How Valuable is Your Business?
As a San Diego business owner, your business is often the most valuable asset in your net worth. Just as you follow a plan in building your business, you should also follow a plan for preparing to exit your business. CCMI has previously written about why focusing on the value of the business is important and how an assessment can help you determine what you need to monetize from your business. This blog post focuses on the five stages of value maturity—Identify, Protect, Build, Harvest, and Manage—and the value maturity index. As you move up the stages of value maturity, you will often find your business value, and therefore your personal wealth, grows along with it.
As most of your net worth is locked in your business, you want to maximize its value. It is difficult to understand what your business is worth without a business valuation, and having a system in place to maximize and monitor the valuation creation is an important step. Start the process by obtaining a professional valuation and determine how your business compares to the benchmarks in your industry. If you are receiving a lower valuation, you can focus on the factors that would allow your company to be valued at a higher multiple within your industry. (See Build for more information.) Continue performing valuations at regular intervals to determine if you are expanding the value in your business and moving into the higher multiples at which your industry sells.
Once you have identified the baseline value, you want to protect the value you already have by mitigating any personal, financial, or business risks. Protecting existing value is the first step in building value. To best protect your value, you must consider the 5Ds: death, disability, divorce, distress, and disagreement. Although you may feel you will not be affected by one of those, without preparing for the worst, your value could be negatively impacted. Remember that valuations are based in part on the real and perceived risks from a buyer’s point of view. Actions to reduce risk are common sense to preserve what value you already have.
After you have protected your business’ value, you can now focus on expanding it. Building value comes from increasing your cash flow (EBITDA) and/or improving your multiple. Your multiple is the number assigned by the private capital markets to value your tangible and intangible assets, along with the risks associated with your business. Improvements to your intangible assets (such as human, structural, customer, and social capital) are often where the greatest increases in building value can occur.
You are likely building a business to eventually exit it and harvest the fruits of your labor. Harvesting involves reaping, gathering, and sowing something you’ve grown. There are many paths on which you can exit and many professionals you should work with to get the most value out of your exit. Your value maturity is partially determined by how well you understand all your exit options. We suggest you explore all possibilities, including private equity, family offices, investment bankers, and ESOPs, along with internal succession, to determine your best path and how you can maximize your business value during the sale. After reviewing your options, you may discover you do not want to sell your business and would rather continue to build value.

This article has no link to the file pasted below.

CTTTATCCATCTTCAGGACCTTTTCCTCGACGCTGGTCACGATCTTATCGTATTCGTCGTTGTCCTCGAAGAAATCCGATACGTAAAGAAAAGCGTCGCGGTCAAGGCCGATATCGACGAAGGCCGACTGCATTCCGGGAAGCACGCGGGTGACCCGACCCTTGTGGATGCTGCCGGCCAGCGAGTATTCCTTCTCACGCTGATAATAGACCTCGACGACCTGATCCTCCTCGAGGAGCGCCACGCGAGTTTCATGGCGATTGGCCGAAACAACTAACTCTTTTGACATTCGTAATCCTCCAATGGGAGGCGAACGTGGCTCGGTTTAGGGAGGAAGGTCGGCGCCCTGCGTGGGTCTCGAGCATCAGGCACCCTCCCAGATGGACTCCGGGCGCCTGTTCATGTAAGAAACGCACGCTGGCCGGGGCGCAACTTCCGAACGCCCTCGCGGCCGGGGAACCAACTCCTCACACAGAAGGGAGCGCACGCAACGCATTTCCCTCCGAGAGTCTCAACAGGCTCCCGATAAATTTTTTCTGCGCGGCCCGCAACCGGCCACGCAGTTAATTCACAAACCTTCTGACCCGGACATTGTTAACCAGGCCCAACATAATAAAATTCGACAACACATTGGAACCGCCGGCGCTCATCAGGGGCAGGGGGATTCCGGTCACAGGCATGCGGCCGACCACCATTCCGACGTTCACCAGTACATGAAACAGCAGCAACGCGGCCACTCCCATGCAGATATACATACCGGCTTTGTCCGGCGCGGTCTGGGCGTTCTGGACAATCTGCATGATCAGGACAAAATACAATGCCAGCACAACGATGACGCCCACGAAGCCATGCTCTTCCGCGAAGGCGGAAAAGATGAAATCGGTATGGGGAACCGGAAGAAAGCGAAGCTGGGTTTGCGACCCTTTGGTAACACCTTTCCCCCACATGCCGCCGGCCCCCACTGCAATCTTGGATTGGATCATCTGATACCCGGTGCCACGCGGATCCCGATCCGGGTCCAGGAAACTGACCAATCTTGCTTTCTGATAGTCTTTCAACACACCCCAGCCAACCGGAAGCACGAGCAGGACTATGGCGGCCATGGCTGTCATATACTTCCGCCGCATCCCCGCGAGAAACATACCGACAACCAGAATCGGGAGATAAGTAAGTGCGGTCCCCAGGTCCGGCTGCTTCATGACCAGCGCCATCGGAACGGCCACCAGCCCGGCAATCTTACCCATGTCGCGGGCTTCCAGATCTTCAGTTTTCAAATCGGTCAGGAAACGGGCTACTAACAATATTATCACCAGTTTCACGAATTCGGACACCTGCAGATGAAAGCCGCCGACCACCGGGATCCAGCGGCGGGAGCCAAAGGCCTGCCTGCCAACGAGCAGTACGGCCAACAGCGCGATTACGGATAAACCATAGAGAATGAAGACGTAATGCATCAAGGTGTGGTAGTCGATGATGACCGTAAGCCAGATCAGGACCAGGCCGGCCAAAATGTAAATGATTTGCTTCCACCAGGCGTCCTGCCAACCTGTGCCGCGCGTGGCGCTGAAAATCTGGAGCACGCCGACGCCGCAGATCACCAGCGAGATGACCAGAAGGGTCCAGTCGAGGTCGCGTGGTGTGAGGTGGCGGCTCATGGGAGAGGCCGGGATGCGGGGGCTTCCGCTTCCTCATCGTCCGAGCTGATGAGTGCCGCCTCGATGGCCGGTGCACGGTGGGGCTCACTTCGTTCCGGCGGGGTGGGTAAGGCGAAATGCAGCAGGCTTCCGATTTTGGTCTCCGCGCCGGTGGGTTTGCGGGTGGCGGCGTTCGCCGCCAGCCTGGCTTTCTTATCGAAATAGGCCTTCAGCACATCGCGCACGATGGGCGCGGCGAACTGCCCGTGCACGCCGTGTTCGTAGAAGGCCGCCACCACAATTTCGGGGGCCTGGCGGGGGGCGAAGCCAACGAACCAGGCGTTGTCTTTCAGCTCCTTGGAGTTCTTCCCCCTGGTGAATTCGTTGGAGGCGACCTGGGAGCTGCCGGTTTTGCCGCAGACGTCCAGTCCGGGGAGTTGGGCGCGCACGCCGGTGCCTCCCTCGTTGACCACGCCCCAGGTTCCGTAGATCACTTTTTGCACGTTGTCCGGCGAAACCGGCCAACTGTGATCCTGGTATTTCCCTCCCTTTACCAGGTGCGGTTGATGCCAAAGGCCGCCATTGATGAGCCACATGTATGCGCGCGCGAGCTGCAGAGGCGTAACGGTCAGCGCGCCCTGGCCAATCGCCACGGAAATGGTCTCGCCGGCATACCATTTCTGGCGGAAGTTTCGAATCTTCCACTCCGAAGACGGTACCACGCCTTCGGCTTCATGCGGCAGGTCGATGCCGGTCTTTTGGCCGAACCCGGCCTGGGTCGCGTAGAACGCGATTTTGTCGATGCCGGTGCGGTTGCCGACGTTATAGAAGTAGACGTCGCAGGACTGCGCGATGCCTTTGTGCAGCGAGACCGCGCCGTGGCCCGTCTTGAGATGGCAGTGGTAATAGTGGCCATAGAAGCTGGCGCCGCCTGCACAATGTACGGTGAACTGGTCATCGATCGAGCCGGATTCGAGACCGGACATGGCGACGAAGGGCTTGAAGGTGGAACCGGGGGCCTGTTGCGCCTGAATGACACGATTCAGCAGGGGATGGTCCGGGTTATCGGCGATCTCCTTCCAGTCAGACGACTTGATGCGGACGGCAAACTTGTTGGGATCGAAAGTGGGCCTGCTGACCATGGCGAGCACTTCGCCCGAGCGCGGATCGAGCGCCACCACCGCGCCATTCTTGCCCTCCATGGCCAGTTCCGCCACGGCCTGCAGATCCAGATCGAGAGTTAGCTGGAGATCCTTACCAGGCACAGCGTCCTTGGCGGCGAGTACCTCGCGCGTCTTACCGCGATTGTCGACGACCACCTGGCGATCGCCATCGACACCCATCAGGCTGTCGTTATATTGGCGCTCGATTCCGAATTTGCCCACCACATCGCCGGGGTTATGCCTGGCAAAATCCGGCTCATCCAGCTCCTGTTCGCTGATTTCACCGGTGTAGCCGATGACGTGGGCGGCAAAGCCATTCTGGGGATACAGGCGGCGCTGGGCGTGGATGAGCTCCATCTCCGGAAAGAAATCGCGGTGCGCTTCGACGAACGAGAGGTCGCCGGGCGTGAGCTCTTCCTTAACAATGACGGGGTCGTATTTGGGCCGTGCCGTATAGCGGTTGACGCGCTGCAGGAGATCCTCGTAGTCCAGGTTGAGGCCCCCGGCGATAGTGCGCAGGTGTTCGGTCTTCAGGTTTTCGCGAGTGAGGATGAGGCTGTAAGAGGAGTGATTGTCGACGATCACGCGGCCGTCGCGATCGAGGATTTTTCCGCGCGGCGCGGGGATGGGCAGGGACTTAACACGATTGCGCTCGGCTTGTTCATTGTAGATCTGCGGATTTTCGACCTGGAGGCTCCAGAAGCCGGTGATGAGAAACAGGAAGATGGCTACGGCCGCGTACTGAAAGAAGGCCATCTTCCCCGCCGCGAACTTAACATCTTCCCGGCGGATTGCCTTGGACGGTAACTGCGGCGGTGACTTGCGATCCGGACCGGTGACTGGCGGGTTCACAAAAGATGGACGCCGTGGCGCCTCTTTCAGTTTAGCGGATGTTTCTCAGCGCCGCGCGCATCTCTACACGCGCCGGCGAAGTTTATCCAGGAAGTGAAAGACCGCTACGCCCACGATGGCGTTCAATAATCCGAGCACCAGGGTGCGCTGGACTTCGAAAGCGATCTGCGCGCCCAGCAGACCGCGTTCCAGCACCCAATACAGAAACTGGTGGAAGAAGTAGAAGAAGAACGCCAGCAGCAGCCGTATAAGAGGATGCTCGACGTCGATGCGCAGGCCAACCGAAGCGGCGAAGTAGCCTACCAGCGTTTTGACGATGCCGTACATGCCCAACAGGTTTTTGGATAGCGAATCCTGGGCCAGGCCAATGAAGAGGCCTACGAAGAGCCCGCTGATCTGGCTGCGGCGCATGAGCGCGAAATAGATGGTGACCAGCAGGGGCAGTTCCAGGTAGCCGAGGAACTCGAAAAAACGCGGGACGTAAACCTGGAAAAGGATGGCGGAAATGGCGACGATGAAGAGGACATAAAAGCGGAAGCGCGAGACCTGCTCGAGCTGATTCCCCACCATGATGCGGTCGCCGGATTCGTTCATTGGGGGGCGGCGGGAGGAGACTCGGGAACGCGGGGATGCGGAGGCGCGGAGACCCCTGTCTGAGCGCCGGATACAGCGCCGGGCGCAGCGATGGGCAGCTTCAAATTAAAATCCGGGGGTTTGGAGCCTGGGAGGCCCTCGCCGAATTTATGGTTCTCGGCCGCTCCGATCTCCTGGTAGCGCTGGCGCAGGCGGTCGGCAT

Managing value is the last stage of value maturity because it represents full maturity. While you are likely managing the value throughout the entire process, the most important time to do so is while exiting your business. However, it’s not just the business value you need to manage; equally as important is managing your personal value and personal financial net worth. If you actively manage value throughout the entire process, you may emerge financially independent from your business with many options during the exit process.
Value Maturity Index
In Christopher Snider’s book Walking to Destiny, he teaches the concept of a value maturity index. Draw a circle and label five points around it: Identify, Protect, Build, Harvest, and Manage. Draw a line from the center of the circle to each label and add six hash marks. You give yourself a score of six if you have fulfilled everything in a category and a score of one if you have done nothing at all in the segment. As there is no middle option, you either rate yourself above or below average for each category. Draw a line connecting each segment, shade in the area, and the non-shaded area represents your room for improvement. Do this regularly to help you see the value you are creating in your business. An example of what this looks like is included from the Exit Planning Institute.
If you are a San Diego business owner looking to explore how your business value fits into your overall personal financial plan, let one of our advisors know. We can be of assistance evaluating if your current value and exit options will allow you to reach financial independence.
CCMI provides personalized fee-only financial planning and investment management services to business owners, professionals, individuals and families in San Diego and throughout the country. CCMI has a team of CERTIFIED FINANCIAL PLANNERTM professionals who act as fiduciaries, which means our clients’ interests always come first.
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